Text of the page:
In the land of Gilgit-Baltistan at least six major languages (dialects) are spoken and as many cultures and ethnicities exist, three distinct sectarians groups practice their respective interpretation of Islam. But this whole region shares a beautiful landscape of terraced fields, high-mountains, and clean glacier water. Most people practice some form of agriculture and their beautiful orchards and wheat and potato fields are fed by these glacial waters.
More than that the people inhibiting this region have a common memory of gaining independence from the Dogra Raj on November the 1st 1949. These diverse people who also proudly claim distinct cultural heritages, however, find unity in many important dimensions of their respective cultures such as the commonality of musical instruments and their tunes, and unique methods of dance. These people can also be uniformly identified from their headgear the Farzin and the long coat Shoqa, and of course in their food.
Today, these important origins of cultural unity are auspiciously overshadowed by a plethora of common problems. These are issues of poverty, education and access to primary health care. Still, perhaps more importantly, the people of Giligit-Baltistan can be singled out for their common attitude and frame of mind. Weather it is a spell-binding pleasant smile of a young boy in Phander valley to a foreign or a local tourists alike, or whether it is an attempt to start an English primary school in Shimshall, or an endeavour to establish a small health centre in the Hoper village of Nagar, or a meeting of a youth group in Kashrote to demand constitutional rights these desparate people are united by a common desire to attack the problems they have been facing over the last sixty years. To seek a solution to end poverty, to think about getting education in the hope of landing a respectable job, these are the goal-posts of Balti, Burushaski, Khowar, Shina and Wakhi speaking people of Northern Pakistan. They are united in their aspirations, their hopes, their fears, and above all in their sense of a common destiny.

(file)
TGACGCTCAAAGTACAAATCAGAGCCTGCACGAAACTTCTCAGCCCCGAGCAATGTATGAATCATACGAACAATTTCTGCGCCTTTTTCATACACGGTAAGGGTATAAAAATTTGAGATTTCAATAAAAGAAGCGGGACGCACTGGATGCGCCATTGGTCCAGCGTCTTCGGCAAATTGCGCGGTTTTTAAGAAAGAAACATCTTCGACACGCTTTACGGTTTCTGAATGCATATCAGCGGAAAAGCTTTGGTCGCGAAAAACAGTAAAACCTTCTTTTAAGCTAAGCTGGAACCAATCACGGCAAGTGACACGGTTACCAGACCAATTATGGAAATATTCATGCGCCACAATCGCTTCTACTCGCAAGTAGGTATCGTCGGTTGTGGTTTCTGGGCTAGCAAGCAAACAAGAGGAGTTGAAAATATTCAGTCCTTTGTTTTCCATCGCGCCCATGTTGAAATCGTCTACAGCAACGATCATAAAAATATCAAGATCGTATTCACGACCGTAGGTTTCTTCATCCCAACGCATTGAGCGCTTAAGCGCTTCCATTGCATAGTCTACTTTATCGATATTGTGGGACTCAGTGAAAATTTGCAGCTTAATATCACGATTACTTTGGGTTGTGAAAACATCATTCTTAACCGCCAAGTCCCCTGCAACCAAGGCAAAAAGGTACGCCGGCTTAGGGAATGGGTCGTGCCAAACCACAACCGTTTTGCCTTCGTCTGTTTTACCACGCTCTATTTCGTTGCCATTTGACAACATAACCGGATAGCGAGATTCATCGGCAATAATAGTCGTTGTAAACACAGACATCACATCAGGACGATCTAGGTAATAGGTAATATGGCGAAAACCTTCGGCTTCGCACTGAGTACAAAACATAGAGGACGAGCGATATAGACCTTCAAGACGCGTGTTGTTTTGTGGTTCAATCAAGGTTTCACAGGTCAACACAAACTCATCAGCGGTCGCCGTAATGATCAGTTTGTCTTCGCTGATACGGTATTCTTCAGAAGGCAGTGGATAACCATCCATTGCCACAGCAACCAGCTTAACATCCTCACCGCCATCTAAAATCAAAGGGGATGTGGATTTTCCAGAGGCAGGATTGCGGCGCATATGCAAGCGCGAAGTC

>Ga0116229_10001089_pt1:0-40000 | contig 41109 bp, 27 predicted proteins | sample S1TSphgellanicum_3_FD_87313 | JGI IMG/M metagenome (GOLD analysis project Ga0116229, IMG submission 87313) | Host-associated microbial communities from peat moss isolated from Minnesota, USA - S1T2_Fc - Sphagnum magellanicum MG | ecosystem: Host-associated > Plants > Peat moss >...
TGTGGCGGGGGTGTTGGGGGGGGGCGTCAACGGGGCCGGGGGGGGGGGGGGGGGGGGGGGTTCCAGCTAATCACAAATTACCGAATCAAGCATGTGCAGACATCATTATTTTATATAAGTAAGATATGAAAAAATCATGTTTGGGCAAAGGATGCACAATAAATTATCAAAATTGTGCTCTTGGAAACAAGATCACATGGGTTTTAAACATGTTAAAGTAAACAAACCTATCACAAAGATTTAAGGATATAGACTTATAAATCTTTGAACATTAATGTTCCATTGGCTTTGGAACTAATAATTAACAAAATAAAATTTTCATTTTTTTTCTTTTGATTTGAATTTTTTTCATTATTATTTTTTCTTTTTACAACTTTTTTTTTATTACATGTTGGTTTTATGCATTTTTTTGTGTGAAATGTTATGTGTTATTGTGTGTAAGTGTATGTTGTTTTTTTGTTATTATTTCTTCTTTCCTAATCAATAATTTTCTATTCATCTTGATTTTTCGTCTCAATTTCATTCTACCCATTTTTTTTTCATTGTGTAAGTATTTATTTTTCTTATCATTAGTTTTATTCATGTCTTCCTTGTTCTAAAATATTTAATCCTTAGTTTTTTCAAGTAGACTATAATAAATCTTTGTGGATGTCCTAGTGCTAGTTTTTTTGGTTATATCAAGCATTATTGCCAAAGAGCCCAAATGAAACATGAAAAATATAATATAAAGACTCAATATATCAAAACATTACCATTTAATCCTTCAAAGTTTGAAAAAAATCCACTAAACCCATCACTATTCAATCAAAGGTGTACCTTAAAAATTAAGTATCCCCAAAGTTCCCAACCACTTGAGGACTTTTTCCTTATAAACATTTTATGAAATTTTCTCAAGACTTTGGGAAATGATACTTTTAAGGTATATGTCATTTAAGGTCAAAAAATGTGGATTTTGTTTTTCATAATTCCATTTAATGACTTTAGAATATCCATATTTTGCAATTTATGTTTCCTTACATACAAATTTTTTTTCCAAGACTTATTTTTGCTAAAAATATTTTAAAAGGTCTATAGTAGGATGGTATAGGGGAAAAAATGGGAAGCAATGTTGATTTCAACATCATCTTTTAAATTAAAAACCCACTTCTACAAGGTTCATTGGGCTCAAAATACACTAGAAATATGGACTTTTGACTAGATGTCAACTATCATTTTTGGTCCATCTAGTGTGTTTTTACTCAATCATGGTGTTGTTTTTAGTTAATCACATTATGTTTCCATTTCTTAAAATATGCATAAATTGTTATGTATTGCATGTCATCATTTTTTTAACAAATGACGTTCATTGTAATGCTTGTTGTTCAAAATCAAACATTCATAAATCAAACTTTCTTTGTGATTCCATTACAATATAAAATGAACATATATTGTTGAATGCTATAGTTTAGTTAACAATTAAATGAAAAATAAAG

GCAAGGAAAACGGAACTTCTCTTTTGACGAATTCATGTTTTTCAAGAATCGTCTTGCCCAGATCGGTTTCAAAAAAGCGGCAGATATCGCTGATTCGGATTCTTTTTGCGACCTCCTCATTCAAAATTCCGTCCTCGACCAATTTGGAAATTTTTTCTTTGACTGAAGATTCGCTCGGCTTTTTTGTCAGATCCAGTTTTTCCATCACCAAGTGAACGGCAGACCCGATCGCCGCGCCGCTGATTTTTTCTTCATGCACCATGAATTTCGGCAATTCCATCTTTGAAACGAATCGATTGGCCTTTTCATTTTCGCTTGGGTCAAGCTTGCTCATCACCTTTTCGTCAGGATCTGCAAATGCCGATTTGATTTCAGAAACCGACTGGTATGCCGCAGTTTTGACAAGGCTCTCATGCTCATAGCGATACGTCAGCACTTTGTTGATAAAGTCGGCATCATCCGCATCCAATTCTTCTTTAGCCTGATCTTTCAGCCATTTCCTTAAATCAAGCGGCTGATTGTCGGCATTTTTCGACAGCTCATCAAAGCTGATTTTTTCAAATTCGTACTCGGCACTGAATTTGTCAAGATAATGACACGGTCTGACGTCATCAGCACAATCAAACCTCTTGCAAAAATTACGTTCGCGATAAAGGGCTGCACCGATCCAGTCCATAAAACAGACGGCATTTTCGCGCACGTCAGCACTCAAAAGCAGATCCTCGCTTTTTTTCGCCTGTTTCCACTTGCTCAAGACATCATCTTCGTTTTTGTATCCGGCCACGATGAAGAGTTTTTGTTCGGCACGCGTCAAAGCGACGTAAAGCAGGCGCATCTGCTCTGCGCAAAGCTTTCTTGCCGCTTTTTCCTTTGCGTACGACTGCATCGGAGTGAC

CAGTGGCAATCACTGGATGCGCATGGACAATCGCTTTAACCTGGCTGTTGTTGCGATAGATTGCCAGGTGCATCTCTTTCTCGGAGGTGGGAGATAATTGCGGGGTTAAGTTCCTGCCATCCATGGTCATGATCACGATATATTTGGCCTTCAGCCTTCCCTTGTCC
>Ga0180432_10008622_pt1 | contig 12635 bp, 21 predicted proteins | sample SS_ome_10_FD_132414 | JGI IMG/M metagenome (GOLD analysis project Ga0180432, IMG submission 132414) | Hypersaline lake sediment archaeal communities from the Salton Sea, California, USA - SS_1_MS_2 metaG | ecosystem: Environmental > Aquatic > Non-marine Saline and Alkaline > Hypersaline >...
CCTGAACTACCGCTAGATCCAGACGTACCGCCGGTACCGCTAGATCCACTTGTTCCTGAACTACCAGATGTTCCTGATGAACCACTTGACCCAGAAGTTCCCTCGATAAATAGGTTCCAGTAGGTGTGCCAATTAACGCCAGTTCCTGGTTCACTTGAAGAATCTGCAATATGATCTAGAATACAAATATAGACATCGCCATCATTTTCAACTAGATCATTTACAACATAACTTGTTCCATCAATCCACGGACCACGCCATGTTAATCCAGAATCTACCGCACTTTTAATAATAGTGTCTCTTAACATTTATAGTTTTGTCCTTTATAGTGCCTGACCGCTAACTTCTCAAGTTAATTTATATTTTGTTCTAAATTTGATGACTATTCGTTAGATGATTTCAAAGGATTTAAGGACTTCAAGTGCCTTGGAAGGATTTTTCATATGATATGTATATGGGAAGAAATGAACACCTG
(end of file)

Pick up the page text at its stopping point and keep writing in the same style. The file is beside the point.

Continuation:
Ironically, this destiny and hope of a peaceful, harmonious, tourist-friendly, serene, and a progressive Giligit-Baltistan has been frustrated by a variety of factors. These retrogressive processes include violent conflict along sectarian lines, lack of mature and ‘clean’ political leadership, and a pathetic deficiency of commitment and interest by the bureaucracy and the central government. The people of Giligit-Baltistan can only hope to recapture their long-cherished hopes and aspirations through a sustainable will to unite. They should patch-up their rifts because these differences can only serve to weaken our political, social and economic ambitions. Only through unity we can gain strength because united we stand and divided we fall.
The contributor is a student of London School of Economics.